When I was 24, I was single and lonely.
To other people, I probably looked like I had it together. I lived with my best friend, and I had a great job. I could afford whatever I wanted to buy, and I could go anywhere at a moment’s notice. But really, I felt like I had nothing because the thing I really wanted was someone to go through life with. Someone who could make me laugh, and someone who shared the same goals that I did. Seemed simple enough to get because most people eventually have a mate, but I’ll be damned if at the time it didn’t seem impossible.
All of my friends were in various stages of relationships. Some happily alone, some dating, some engaged, some married, and some still finding comfort in bar hopping that led to bed hopping. Those of us still searching for “the one” often made questionable decisions, frequently woke up with the Sunday Scaries, and talked ad nauseum about how much we were looking forward to settling down. We were so full of it. It was the greatest time.
Until it wasn’t anymore.
The truth is that at a certain point, people don’t really want sow their wild oats anymore. Myself included. But when you’re single and lonely, what choice do you have? What I really wanted was to stop going to the same bar every weekend, find a partner to have fun with, and be loved. Just like everyone else. So, I spent the next two years trying to figure out a way to get all of those things.
I started with logic. Attractive people are attracted to attractive people. And the one thing that makes most people attractive is confidence. Sure, beauty can get you a nighttime, but it won’t get you a lifetime. Confidence will. So, it made sense to me that in order to get a husband, I had to build confidence in the areas of my life where I needed it most. It took me no time to figure out where I was lacking confidence…since it’s been the same my whole life.
What took me some time, was figuring out my personal formula for building confidence. It turns out that for me, education, fitness, and achievement make me feel the most confident. And at that time in my life, those three categories translated into going to grad school, losing weight, and making a career change.
I started my “get your shit together” campaign by going back to school. For me, education is the key to my personal development. I feel at my best when I am learning something new, working toward a goal, and thinking about old things in new ways. Not only was grad school instrumental in getting the career I eventually decided that I wanted, but it was a great way to pass time while I was single and had nothing else to do.
Next, I started taking a yoga class every week. The first class sucked…bad. I didn’t know what the hell I was doing, I was fatigued within the first 20 minutes, and I could not understand why on earth people loved this (now I feel this way about Barre…wtf?!). But, I stuck with it, and eventually, I felt stronger and lighter…and obviously I got a lot more bendy.
Finally, I started to apply for jobs that matched what I wanted to do instead of taking whatever I was offered. I liked figuring out that I actually had a ton of skills and experience to offer to many companies. While I was still in grad school, I got a job as a copywriter at an ad agency. While I knew this job wouldn’t be the final stop in my career, I knew right away that I was on the right path because writing for a living felt good and came naturally. Plus my coworkers were creative, smart, and hilarious, so that helped.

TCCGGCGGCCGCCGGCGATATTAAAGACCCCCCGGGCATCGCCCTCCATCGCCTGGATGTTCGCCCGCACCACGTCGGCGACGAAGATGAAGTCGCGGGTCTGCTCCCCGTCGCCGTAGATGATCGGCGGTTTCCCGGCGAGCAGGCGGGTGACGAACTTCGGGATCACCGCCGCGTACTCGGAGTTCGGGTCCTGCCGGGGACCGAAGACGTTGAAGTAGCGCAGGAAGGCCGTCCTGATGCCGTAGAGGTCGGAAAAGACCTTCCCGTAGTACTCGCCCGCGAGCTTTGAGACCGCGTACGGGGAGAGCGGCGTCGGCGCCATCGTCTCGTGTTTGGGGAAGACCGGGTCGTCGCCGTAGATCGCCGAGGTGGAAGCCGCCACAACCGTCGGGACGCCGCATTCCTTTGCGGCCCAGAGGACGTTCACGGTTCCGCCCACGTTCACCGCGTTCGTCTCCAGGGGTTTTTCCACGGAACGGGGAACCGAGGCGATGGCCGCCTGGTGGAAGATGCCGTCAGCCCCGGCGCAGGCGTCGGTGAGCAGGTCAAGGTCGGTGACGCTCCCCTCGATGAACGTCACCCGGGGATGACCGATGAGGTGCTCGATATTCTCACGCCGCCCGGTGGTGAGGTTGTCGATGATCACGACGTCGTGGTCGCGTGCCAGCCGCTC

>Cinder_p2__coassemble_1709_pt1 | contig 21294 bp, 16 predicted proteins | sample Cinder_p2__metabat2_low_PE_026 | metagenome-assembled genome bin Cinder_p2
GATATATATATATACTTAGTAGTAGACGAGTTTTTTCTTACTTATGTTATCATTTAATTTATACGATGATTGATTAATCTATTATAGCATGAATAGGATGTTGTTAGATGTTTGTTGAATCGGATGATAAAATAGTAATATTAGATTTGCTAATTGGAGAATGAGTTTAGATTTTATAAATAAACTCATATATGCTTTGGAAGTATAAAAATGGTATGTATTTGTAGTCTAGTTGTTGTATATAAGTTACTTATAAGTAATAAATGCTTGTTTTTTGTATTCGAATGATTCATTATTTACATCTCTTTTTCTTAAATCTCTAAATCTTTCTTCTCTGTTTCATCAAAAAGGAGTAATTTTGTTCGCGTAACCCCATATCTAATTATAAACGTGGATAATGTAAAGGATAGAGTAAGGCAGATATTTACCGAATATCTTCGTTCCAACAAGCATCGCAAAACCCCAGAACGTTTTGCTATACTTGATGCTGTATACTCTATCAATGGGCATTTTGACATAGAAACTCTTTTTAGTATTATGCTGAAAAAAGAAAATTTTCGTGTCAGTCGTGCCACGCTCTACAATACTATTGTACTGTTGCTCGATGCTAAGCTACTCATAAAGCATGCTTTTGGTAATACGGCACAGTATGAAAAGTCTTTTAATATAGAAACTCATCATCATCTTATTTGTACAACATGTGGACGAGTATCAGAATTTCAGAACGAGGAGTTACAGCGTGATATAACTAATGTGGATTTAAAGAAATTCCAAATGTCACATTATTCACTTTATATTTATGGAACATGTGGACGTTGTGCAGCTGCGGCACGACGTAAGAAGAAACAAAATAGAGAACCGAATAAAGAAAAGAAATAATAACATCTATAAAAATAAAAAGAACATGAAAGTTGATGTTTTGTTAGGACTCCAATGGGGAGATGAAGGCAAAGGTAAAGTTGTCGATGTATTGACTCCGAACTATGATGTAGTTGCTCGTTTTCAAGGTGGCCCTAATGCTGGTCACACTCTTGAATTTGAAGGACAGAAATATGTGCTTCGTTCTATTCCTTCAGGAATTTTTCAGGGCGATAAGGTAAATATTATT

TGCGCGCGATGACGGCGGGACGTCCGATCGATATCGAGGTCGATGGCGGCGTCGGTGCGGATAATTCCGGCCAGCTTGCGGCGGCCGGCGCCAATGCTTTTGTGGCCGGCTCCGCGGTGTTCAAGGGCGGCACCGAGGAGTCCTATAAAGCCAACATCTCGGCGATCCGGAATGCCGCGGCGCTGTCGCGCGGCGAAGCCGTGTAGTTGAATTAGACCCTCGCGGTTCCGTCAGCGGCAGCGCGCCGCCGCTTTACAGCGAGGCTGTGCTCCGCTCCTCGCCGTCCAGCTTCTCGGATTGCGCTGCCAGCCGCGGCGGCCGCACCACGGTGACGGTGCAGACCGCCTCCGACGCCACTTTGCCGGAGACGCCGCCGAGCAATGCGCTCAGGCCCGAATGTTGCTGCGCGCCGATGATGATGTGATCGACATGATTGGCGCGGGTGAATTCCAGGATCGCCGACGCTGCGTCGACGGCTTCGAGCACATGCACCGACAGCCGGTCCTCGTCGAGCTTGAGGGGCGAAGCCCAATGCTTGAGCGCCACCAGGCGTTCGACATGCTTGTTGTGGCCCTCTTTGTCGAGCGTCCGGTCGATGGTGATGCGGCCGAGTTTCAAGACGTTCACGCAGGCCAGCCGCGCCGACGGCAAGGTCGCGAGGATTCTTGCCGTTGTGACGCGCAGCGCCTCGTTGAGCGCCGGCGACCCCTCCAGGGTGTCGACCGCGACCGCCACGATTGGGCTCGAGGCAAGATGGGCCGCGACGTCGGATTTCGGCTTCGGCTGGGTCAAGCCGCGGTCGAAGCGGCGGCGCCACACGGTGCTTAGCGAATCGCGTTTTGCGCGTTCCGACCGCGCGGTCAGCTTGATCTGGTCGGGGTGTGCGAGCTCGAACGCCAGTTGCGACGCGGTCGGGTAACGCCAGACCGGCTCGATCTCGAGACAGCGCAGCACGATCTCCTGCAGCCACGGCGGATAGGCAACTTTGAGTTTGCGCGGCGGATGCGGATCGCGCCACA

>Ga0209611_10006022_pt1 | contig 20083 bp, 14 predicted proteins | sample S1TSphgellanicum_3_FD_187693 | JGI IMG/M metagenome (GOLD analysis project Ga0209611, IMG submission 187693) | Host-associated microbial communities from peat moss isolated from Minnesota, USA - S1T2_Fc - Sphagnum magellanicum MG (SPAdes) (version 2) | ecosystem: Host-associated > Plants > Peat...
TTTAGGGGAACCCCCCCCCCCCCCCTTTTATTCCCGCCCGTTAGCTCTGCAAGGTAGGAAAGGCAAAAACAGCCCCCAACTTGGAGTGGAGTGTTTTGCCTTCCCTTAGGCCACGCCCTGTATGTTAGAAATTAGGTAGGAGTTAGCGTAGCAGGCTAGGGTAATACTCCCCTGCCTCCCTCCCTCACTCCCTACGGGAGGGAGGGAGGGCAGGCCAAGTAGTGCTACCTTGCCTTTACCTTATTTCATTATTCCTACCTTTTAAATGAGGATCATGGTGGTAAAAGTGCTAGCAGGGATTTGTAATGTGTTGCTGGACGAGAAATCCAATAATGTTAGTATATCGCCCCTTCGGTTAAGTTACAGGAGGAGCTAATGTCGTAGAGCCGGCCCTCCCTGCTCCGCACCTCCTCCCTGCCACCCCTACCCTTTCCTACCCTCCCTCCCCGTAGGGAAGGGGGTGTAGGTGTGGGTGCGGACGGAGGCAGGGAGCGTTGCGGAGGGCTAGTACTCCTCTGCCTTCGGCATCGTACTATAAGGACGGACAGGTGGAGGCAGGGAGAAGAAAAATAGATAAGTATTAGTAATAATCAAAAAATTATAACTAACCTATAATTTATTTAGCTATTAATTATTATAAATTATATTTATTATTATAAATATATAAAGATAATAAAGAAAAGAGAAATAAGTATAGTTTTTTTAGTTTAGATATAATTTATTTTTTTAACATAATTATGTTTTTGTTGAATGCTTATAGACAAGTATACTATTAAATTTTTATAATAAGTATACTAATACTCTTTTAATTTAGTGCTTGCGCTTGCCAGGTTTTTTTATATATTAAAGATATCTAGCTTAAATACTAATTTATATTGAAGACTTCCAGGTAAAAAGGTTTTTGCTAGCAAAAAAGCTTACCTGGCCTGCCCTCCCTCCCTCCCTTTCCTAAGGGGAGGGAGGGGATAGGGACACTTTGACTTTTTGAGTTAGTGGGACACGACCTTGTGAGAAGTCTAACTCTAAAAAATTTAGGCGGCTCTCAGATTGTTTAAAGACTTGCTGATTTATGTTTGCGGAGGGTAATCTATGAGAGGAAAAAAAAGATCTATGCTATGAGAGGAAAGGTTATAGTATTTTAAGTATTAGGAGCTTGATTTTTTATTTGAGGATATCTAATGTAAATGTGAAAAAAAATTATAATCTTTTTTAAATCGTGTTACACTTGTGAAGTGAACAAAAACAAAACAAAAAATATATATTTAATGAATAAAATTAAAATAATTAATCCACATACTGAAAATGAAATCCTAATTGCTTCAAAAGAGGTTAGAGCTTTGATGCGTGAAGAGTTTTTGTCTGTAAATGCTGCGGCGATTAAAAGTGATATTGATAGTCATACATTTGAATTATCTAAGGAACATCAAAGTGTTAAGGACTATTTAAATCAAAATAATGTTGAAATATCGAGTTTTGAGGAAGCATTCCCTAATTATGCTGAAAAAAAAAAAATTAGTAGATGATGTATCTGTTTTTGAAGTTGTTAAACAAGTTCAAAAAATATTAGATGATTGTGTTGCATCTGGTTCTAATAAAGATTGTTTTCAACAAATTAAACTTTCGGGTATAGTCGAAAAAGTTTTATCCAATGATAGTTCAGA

Slowly but surely things started to change for me. I became more confident, I had more good days than bad days, and just like that*, I got back together with the guy who would eventually become my husband. It wasn’t magic. It wasn’t luck. And it wasn’t faith. It was that I learned how to market myself to get what I want. And that’s exactly what you should do if you want to get a new job.
To get a job, you have to understand what makes you attractive to your ideal mate (the hiring manager), so that you can sell them something (you) that they want to buy (your skills and experience). Like it or not, everything in life is about relationships. And relationships, at the most basic level, are about how you present yourself to someone and how they respond to you.
Think of your resume just like an online dating profile. Would your dating profile reveal every single detail about your past relationships? No. It would give the highlights, and share only the information that would get you to a first date. You’d tell them about your interests, you’d tell them about the trip to Europe you took last year, you’d tell them about some great idea you’re working on. You’d leave out that you’re a creepy stalker and that you’re obsessed with brunch and Housewives.
The same thing goes for your resume. Use it as a marketing document that leads you to the next step in the hiring process, and eventually leads you to a job offer. The more confident you feel about how you’re represented on paper, the more confident you’ll be in the interview, and the more attractive you’ll be to the hiring manager. There’s a formula. It’s simple and it works, you just have to figure it out for yourself and know how to apply it.
*Ok, maybe not “just like that.” I did my share of making myself seen online (MySpace…OMG) and at the places he frequented…and basically stalked him into submission, as one does. But I could only do that because I was confident in knowing that he couldn’t resist me. 😉